Argentines hopeful, nervous over 'leap into the void' with Milei

Argentina holds second round of presidential election

By Lucinda Elliott

BUENOS AIRES (Reuters) - Argentines expressed a mixture of ecstasy and trepidation on Monday after libertarian outsider Javier Milei, pledging radical fixes to the economy, swept to power with an election win over Peronist government rival Sergio Massa.

Milei, who will take office on Dec. 10, marks a major direction change for Argentina, which is battling with inflation nearing 150%, capital controls that impede business, two-fifths of the population in poverty and a looming recession.

The wild-haired former TV pundit, who some have compared to former U.S. and Brazilian presidents Donald Trump and Jair Bolsonaro, only entered politics recently, but was able to ride a wave of voter anger at the status quo.

"It's a great unknown," said Guillermo Toledo, a 51-year-old university professor in the capital Buenos Aires, who said he did not vote for Milei.

"It's like a leap into the void. God willing he surprises us... Let's hope that people haven't made a mistake, but hey, we have to respect what the majority decided."

Milei's win brought flag-waving crowds on Sunday night out to the Obelisk in downtown Buenos Aires, a traditional rallying point for supporters to cheer election or soccer wins.

Leandro Boses, 31, on his way to his job as a security guard in the city on Monday, said he had backed Milei and was delighted. His wages have been sapped by inflation and currency controls that have led to a range of parallel exchange rates.

"I am happy," he said. "My (monthly) salary is $300 at the blue (black market) rate so in fact yesterday when they were celebrating at the Obelisk I was working and I wanted to escape and go there."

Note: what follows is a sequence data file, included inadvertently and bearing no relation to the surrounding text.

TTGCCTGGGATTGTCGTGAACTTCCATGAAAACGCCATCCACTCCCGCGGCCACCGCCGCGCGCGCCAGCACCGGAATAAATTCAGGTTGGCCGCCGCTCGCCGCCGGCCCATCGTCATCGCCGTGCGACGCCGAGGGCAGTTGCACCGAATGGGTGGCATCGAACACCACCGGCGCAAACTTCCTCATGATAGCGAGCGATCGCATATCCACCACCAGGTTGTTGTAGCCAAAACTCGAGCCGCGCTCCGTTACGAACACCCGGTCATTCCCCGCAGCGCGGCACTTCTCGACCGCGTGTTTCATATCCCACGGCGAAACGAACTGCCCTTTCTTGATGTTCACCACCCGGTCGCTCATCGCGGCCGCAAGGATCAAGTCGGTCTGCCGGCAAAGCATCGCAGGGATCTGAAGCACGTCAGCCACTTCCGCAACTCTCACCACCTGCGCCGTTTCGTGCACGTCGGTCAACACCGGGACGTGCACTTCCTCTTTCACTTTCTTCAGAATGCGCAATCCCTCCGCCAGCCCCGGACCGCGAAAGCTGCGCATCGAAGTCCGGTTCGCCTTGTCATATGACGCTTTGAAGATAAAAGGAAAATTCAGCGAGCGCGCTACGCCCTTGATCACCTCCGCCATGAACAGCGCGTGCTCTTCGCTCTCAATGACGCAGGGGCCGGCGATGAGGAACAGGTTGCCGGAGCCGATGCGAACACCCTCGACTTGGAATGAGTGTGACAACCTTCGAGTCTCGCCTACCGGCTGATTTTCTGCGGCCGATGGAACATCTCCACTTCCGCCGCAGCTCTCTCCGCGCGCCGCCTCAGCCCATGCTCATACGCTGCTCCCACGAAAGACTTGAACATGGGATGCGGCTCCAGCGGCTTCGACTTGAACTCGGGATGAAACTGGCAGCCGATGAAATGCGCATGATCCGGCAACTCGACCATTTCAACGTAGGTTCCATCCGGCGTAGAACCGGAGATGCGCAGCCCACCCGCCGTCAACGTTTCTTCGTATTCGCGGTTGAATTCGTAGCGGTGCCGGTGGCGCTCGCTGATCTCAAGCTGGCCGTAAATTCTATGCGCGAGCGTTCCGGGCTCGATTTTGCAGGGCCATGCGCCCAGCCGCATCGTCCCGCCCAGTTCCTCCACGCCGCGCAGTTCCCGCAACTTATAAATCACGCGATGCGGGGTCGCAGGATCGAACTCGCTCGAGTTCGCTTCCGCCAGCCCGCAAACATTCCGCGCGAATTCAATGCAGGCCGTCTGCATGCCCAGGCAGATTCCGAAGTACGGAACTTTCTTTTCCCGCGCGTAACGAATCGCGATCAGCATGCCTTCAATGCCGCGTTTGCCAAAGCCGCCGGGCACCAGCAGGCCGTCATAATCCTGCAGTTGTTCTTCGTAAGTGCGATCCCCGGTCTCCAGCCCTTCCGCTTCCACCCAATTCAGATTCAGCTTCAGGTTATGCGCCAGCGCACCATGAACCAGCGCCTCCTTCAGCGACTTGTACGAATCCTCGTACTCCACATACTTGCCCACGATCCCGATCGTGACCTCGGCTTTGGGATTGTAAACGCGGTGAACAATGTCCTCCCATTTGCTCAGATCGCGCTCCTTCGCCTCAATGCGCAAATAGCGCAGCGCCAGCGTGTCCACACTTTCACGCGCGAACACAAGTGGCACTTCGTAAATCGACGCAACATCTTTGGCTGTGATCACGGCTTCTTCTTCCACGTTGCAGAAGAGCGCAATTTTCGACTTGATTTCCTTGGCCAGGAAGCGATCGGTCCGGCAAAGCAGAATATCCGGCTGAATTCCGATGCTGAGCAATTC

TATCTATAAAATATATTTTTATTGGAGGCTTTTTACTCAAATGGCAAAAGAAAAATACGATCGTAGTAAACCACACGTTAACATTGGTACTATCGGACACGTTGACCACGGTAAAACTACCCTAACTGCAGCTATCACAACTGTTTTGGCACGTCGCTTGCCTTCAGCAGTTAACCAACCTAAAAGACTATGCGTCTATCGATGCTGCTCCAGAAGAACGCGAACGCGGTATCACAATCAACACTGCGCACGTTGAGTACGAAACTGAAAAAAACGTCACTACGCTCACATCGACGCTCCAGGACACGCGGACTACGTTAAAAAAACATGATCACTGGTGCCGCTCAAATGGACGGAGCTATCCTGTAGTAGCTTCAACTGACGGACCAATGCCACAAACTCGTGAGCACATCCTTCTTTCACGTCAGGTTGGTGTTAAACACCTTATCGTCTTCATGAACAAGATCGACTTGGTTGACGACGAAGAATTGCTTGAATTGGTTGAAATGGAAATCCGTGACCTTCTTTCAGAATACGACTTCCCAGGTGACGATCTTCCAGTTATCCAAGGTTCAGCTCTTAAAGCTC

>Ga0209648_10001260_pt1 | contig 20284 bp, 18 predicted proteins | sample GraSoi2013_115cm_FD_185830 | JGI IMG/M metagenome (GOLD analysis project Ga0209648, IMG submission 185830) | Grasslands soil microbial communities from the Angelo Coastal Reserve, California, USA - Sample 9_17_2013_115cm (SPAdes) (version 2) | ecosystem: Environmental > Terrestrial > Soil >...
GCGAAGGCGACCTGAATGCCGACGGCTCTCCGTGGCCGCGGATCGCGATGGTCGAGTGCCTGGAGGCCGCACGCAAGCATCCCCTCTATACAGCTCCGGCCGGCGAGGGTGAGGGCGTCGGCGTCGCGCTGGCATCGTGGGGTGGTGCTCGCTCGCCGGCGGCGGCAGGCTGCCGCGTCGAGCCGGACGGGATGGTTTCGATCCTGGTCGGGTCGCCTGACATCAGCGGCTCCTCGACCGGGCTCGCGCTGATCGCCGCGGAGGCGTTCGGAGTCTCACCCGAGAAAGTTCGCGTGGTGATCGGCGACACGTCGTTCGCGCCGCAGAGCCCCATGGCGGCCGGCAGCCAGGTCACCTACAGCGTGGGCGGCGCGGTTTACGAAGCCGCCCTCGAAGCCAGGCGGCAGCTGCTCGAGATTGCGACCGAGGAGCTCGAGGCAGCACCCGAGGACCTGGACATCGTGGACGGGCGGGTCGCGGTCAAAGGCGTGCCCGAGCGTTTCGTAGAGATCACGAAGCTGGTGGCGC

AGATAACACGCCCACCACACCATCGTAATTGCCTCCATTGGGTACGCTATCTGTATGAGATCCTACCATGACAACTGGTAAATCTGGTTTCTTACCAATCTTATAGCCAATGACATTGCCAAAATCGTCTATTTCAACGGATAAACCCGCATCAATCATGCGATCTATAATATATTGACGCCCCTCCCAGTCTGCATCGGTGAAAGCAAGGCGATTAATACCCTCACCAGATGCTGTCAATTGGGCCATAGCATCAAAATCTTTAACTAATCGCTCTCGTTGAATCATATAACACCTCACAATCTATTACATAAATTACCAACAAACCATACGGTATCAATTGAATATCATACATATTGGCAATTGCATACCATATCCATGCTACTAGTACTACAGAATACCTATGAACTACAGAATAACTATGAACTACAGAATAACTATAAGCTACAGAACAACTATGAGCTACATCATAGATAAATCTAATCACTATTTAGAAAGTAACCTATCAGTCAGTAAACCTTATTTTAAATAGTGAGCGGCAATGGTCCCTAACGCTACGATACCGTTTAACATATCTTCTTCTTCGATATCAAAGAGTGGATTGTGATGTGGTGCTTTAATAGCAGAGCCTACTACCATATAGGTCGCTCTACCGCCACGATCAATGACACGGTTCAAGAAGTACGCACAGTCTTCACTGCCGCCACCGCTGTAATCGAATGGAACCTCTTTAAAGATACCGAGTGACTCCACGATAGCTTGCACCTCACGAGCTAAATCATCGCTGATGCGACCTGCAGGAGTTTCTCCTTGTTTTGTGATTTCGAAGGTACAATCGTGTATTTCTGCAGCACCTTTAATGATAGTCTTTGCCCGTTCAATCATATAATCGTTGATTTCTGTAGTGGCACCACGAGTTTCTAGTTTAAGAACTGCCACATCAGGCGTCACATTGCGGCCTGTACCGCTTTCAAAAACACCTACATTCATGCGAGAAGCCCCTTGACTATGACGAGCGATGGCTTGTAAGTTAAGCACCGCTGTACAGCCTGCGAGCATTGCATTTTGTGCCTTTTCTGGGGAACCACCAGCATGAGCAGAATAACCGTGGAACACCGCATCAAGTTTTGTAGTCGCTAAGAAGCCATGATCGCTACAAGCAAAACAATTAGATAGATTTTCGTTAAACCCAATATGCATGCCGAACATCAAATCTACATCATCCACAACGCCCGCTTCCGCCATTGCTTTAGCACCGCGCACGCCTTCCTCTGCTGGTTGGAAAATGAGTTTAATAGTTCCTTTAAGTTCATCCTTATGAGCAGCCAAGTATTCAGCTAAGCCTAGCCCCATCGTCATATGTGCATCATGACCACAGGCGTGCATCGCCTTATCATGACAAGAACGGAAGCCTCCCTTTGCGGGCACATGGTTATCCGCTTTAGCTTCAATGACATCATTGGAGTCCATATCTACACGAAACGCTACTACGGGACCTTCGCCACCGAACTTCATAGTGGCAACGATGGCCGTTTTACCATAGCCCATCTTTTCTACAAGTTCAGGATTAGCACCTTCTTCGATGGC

Milei beat Peronist economy chief Massa by a sizeable margin, pulling in almost 56% of the ballot as he won over undecided voters angry at Argentina's highest inflation rate since 1991.

Claudio Bernal, 42, a pharmacist from the capital, said the economic situation meant he had struggled to secure supplies from laboratories, which was affecting sales. "I can't buy my own home. Milei gives me hope things can change," Bernal said.

"He has shown he knows about the economy. Let's just hope the other political parties help him to achieve those proposals," Bernal added.

Milei, nicknamed the "madman" or "El Loco", wants to drastically reduce the size of the state, measures that will require sizable legislative support. But his party only has a small number of congressional seats and faces a highly fragmented Congress, with no single bloc having a majority.

Actress Julia Eva Saggini, 32, feared the prospect of "an absolutely disorganized government," predicting there would be power struggles between Milei and his high-profile conservative backer, ex-President Mauricio Macri.

She said she hoped the opposition would quickly "start resisting" Milei's more radical ideas.

"I don't know who is going to govern," she said.

(Reporting by Lucinda Elliott and Candelaria Grimberg, Editing by Rosalba O'Brien)